A Bosnian Roma artist, Selma Selman’s expressionistic approach to self-portraiture is similar to that of Lassnig’s. This likeness is not so much in the form of their work as it is in the way they both radicalize the representation of their bodies, transforming them in order to transcend their identities, and in doing so, protecting them from intangible forces that seek to pin them down.
In the exhibited series, Selman is a multitude. She is a bird, a woman with a vagina in the middle of her face, staring at us like an open wound. She is a muscled, naked woman with tightened fists, a cat with long dark curly hair. The metamorphosis that she repeatedly undergoes is a continuous process of becoming that results in indeterminant and novel forms of being. There is in this work a constant modification and reconstitution of reality. She reassembles her body, creating things that escape the categorization and instrumentalization that Roma women are often subjected to. She reminds us that “Becoming Animal” is a way to travel beyond oneself, that constantly altering one’s being is a means to experience freedom from stereotypes. But Selman’s drawings are not an expression of vulnerability. They are weapons wielded by “the most dangerous woman in the world,” a phrase through which she has defined herself. Her transformations are not acts of retreat. They are not ways to hide. They are acts of defiance. They are claims to power.
The themes of bodies, categorisation, and transformation are found again in the work of American artist Barbara Hammer. In the abstract video No No Nooky T.V, Hammer explores human desire while cryptically describing a body that cannot be defined. Speaking on the work in an interview, the artist said “That is a film I did using the Amiga computer. It is fun. It is a really clear construction of the lesbian body and sexuality. I say the Lesbian body is holes and gaps and innuendoes and fringes and areas that are not defined. To me, we can’t be defined or won’t be defined as much as we try.” This focus on the impossibility of neatly defining gender identity is echoed in another of her video works, titled I was/I am. Quoting Maya Deren, an avant-garde filmmaker who she deeply admires, the work tells us how a “[w]oman is not committed to the natural chronology of her experience. On the contrary, she has access to all her experiences.” For me, this is a way of saying that the sections which seem to delineate the self we gradually become are not in fact linearly separated but rather coexist within our past, present, and future selves. While the video is explicitly divided into the two sections “I was” and “I am”, it nevertheless insists that her two selves coexist. It shows how she is a being of constant becomings with access to all her experiences. It reminds us that while we are often represented and treated as simple, singularly definitive creatures, we are in fact each hordes of selves that grow and communicate on a journey of infinite becoming.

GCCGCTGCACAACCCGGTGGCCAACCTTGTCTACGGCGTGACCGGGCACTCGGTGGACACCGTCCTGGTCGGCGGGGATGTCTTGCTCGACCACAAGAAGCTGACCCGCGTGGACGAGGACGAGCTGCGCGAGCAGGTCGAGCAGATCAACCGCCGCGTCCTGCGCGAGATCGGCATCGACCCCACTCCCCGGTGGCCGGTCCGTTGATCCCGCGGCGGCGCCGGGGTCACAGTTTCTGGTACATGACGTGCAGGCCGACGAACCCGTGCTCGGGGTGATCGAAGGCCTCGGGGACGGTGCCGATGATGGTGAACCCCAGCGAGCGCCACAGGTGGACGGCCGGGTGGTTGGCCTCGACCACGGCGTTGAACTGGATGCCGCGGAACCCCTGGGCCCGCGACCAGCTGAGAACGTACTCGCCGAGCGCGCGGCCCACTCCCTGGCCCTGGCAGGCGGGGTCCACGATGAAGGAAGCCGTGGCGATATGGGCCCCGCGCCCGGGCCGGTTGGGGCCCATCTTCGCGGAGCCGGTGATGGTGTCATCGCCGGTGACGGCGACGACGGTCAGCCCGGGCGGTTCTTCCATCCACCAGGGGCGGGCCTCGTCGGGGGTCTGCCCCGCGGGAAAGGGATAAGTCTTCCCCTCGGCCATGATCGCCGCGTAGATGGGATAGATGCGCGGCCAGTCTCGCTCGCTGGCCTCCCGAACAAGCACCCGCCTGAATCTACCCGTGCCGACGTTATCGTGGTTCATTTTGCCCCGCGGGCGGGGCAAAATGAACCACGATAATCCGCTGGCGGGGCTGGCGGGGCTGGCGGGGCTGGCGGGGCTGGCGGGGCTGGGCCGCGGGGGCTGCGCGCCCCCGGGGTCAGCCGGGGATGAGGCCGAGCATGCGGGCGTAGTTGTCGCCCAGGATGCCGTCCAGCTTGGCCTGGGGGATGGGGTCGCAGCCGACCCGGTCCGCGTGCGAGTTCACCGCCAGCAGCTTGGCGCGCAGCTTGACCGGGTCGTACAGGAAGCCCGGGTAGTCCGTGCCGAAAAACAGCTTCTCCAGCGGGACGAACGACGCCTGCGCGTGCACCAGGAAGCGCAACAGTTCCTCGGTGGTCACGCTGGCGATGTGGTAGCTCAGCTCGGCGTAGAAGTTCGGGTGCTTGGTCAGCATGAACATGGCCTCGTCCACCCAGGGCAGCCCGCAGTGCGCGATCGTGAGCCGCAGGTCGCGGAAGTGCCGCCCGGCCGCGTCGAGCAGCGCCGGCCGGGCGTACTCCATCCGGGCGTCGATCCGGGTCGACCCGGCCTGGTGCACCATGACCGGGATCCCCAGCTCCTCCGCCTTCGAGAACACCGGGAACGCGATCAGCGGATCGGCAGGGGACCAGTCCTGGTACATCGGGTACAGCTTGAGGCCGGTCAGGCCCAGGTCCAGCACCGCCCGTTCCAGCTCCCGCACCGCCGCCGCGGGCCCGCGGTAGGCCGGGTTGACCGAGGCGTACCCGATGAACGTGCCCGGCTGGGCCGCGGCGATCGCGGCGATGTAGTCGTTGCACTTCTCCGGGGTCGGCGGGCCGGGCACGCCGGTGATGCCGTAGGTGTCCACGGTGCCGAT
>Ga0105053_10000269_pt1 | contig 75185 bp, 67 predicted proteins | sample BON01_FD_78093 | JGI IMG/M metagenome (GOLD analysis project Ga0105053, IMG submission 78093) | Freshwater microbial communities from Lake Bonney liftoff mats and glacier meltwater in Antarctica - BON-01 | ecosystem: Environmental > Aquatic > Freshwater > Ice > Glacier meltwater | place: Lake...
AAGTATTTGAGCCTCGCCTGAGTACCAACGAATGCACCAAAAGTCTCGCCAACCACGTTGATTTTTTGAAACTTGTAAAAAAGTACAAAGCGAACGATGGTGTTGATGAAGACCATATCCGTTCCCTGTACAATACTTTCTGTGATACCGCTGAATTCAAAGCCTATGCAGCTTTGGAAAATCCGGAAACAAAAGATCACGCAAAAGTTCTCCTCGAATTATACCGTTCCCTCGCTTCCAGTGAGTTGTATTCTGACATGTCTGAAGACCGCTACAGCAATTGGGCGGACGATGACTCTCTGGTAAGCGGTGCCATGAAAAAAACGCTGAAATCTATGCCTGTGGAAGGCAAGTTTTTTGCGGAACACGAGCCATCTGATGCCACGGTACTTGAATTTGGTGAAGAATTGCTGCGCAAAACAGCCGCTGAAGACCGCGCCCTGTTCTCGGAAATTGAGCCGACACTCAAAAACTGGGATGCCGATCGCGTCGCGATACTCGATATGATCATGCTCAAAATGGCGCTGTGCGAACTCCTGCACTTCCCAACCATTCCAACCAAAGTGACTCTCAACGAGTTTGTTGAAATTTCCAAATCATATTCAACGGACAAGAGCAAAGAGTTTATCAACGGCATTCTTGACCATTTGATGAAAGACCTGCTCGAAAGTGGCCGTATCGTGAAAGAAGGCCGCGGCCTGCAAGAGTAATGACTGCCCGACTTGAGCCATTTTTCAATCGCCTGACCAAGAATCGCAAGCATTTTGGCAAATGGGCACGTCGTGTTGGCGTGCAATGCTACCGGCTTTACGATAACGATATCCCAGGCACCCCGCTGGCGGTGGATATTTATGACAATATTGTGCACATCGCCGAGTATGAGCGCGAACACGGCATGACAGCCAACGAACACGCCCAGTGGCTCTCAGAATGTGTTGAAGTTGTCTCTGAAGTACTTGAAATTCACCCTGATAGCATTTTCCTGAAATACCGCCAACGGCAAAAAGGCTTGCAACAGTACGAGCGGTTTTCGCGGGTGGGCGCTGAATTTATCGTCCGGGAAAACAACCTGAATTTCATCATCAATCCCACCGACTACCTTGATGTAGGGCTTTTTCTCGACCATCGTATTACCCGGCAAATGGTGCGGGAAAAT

Transformation and metamorphosis are key elements in the stories and histories of the oppressed. The body, as Judith Butler has so eloquently demonstrated, is a site in which history is inscribed. It is a form of embodied knowledge, moulded by discourses and apparatuses of power and domination. But it is also a vehicle of change, a mode of acting back upon the forces that work to define and thereby contain us. Art, like all utterances, can be a means for our bodies to defy the categorisations and structures of thought that limit our potential to become.
On our paths to becoming, we are always faced with the challenges presented by our perceptions of time and history – our memories. While our material bodies are in a sense crafted from memories, and the histories we inherit, they nevertheless continue to transform. They do not forget the different beings that we simultaneously are.
The artists in this exhibition explore existential questions about embodied knowledge, questions posed by the interaction between our body and the world. The stories and fragments of personal histories assembled by the artists reveal how histories, narratives, classifications, and categorisations work to contain us, to simplify us, to limit, control, and reduce us. But they also remind us how our bodies cannot help but resist this premature closure. They reassure us that we are sites of constant metamorphosis and in being such, that we can be the means to create many different worlds.